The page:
Kimberley Diamond Mines #southafrica


Esta Kawaoka
 

My mother told me that my grandfather, and at least one other brother, worked in the Kimberley Diamond Mines in South Africa.  Are there any records of mine workers? This would have been in the later part of the 1890’s.
They migrated from Schwekshne Kovno, Lithuania.
Esta Kawaoka


bermanfm
 

In 1900 my grandfather, Albert Isaacs,  travelled from  Manchester, UK,  to Kimberley to make his fortune in the diamond mines.  Unfortunately that didn't happen. He stayed with his Aunt and Uncle, as his Uncle was a manager of one of the mines.    A family diary describes his 2 month stay in Africa.  Bad health meant that he had to search for another job, and at some stage he went to Aliway North to work for Mr. Levy, a Jewish shop owner,  before  returning to Manchester more or less penniless.   I have more details from the diary if anyone is interested.  
Kathryn Berman


Jill Whitehead
 

My great uncle Abraham Simon Guttenberg (later Graham) born Hull, 1872, and later lived in Grimsby and then Sheffield,  went out to South Africa aged 16 after a row with his father. He ran a dry goods provisions service supplying mining companies, other companies and families. He got to know Barney Barnato (diamonds entrepreneur and relation of TV's Esther Rantzen), Mahatma Gandhi and (not something to mention these days) Cecil Rhodes. He later brought his Liverpool born wife out to Joberg (Minnie Gorfunkel) and his first two children were born there. They returned to Sheffield  in 1914 at outbreak of war, but he visited in the 1920s. Apparently when he was a young man, he had his savings stolen when travelling on a train across South Africa. All this is recounted in Abe's memoirs which he deposited in Sheffield City Libraries and Archives. The outline contents of his memoirs can be searched online at Sheffield Archives. Part of his memoirs (relating to his return to Sheffield and his interest in poetry) were made into a radio programme by the BBC a couple of years ago. The memoirs need to be read with a nod to the mores of over 100 years ago.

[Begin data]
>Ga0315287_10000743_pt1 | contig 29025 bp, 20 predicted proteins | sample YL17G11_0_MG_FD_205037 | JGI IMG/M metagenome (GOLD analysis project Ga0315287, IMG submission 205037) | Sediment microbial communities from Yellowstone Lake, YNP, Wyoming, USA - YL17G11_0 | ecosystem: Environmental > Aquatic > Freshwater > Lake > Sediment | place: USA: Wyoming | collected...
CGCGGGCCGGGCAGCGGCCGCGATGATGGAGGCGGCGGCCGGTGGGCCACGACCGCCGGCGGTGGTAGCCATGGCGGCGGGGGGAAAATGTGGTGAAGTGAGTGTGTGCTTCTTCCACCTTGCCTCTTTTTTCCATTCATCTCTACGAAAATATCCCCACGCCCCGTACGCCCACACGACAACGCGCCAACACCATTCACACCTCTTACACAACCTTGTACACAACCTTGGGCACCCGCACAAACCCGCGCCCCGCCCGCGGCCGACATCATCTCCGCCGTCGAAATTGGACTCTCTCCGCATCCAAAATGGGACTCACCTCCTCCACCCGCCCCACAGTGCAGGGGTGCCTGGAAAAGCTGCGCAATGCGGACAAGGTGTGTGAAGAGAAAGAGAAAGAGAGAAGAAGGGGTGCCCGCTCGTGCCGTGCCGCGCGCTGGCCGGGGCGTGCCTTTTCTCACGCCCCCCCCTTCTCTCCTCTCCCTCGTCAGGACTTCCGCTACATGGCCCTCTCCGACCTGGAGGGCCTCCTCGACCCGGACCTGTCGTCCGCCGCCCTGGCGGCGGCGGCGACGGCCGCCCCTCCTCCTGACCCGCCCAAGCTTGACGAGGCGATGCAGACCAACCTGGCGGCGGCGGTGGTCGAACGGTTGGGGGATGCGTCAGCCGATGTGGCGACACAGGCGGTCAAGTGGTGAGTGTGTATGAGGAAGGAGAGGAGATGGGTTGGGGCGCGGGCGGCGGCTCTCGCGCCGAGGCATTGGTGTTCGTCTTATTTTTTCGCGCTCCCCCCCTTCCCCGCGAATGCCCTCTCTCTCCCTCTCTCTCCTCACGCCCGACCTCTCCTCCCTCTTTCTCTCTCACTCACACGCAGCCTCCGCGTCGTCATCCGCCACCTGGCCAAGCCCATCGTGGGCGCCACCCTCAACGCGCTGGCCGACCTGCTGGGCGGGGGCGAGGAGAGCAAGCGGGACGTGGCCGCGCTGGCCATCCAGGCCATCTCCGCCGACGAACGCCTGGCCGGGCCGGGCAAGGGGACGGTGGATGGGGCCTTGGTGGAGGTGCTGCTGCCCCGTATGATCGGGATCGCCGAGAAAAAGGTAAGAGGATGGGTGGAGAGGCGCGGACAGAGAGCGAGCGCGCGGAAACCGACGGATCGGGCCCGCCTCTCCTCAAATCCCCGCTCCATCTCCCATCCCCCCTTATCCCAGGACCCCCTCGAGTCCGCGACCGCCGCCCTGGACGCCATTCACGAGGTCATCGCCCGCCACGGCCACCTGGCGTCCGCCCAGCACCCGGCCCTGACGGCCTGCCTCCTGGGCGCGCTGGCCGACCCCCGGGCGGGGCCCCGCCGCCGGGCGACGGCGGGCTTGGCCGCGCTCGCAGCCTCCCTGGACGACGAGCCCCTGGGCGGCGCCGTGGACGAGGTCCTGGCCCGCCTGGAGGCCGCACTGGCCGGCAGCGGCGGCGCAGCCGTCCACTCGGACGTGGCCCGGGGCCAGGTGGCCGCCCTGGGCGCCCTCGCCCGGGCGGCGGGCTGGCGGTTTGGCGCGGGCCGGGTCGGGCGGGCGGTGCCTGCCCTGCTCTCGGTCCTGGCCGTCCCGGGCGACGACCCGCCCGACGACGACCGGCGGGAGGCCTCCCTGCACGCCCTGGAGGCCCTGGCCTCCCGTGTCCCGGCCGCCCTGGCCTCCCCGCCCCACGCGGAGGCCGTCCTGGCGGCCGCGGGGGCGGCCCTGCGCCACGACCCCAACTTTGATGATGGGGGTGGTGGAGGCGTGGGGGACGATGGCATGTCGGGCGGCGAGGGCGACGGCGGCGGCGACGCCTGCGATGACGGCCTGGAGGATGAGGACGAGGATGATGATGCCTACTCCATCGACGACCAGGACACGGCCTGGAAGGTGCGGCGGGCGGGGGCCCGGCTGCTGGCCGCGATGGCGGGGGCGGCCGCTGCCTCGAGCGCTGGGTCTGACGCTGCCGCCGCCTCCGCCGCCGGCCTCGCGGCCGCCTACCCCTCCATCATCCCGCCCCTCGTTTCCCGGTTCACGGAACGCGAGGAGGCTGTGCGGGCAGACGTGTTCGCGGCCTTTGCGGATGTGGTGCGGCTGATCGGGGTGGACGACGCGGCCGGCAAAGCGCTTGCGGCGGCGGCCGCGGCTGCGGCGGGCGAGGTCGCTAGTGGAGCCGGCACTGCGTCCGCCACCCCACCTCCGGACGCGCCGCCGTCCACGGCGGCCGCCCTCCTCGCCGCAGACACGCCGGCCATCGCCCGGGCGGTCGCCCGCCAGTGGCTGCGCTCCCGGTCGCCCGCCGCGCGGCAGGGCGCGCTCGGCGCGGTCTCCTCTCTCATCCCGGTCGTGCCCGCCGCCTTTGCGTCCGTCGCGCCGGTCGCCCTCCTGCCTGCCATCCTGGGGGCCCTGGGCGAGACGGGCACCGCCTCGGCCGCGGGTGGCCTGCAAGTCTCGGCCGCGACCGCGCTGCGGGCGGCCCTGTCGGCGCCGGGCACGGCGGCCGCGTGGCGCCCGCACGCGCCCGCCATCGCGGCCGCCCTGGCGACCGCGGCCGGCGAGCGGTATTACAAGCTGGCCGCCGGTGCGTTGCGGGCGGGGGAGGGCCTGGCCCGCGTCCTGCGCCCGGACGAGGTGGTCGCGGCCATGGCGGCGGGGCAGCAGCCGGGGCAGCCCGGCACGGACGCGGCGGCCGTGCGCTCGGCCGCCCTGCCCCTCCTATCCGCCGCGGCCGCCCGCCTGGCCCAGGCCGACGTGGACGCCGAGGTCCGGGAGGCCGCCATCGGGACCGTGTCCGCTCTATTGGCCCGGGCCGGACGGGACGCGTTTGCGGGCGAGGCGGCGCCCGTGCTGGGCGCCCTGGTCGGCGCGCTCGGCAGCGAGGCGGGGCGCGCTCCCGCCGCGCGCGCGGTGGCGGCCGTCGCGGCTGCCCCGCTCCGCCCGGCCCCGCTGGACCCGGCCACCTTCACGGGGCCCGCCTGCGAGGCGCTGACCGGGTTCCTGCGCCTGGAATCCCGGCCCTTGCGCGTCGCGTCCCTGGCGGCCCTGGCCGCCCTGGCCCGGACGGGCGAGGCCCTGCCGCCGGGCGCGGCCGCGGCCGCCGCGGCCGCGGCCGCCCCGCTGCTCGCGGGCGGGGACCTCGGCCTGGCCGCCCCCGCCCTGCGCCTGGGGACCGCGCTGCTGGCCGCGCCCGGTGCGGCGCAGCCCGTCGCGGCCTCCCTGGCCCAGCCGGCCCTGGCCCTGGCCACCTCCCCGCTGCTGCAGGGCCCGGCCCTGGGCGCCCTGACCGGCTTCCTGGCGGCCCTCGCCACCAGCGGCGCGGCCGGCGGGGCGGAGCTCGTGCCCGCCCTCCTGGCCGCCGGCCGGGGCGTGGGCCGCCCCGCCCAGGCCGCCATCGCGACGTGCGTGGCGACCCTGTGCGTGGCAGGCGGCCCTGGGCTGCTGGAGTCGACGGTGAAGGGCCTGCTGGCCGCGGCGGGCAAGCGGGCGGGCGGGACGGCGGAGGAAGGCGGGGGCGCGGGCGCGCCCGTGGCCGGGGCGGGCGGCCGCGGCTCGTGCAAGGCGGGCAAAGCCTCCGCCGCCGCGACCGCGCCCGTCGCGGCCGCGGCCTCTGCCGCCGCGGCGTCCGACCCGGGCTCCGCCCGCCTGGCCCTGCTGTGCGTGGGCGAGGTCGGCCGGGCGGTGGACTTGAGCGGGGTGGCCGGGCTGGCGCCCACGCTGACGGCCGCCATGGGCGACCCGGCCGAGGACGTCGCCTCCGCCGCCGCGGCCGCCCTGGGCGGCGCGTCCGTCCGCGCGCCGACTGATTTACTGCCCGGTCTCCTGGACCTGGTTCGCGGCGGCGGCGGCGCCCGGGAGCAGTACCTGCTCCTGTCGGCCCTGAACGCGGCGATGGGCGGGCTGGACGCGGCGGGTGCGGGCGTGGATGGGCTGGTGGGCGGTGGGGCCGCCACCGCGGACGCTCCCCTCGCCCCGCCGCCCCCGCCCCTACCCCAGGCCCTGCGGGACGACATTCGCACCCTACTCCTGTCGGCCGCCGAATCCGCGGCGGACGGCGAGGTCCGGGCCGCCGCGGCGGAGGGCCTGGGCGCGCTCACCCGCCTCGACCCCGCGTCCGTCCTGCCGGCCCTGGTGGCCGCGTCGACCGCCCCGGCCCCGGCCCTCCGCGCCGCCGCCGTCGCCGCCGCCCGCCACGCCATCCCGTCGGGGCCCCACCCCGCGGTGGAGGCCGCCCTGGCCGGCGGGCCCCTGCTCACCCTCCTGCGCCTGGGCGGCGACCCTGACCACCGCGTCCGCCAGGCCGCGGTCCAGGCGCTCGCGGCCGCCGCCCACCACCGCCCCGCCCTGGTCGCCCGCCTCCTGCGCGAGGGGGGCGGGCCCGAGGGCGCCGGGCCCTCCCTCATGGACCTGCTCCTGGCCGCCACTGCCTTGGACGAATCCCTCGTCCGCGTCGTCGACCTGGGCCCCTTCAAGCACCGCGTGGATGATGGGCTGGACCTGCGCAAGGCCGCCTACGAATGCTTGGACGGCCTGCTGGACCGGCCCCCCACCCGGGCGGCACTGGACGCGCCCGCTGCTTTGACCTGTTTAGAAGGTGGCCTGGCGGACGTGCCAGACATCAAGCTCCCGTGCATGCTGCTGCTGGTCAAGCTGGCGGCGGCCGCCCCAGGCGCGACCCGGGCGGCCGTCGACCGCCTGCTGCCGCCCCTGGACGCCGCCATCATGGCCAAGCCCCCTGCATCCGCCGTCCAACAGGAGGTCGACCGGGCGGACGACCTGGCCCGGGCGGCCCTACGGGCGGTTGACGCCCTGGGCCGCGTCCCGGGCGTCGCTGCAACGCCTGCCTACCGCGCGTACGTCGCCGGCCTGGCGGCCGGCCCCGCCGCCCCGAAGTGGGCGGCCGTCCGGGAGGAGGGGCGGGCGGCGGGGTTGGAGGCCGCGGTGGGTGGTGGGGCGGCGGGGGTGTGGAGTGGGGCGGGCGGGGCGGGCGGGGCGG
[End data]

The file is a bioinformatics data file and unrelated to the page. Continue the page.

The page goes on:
Jill Whitehead, Surrey, UK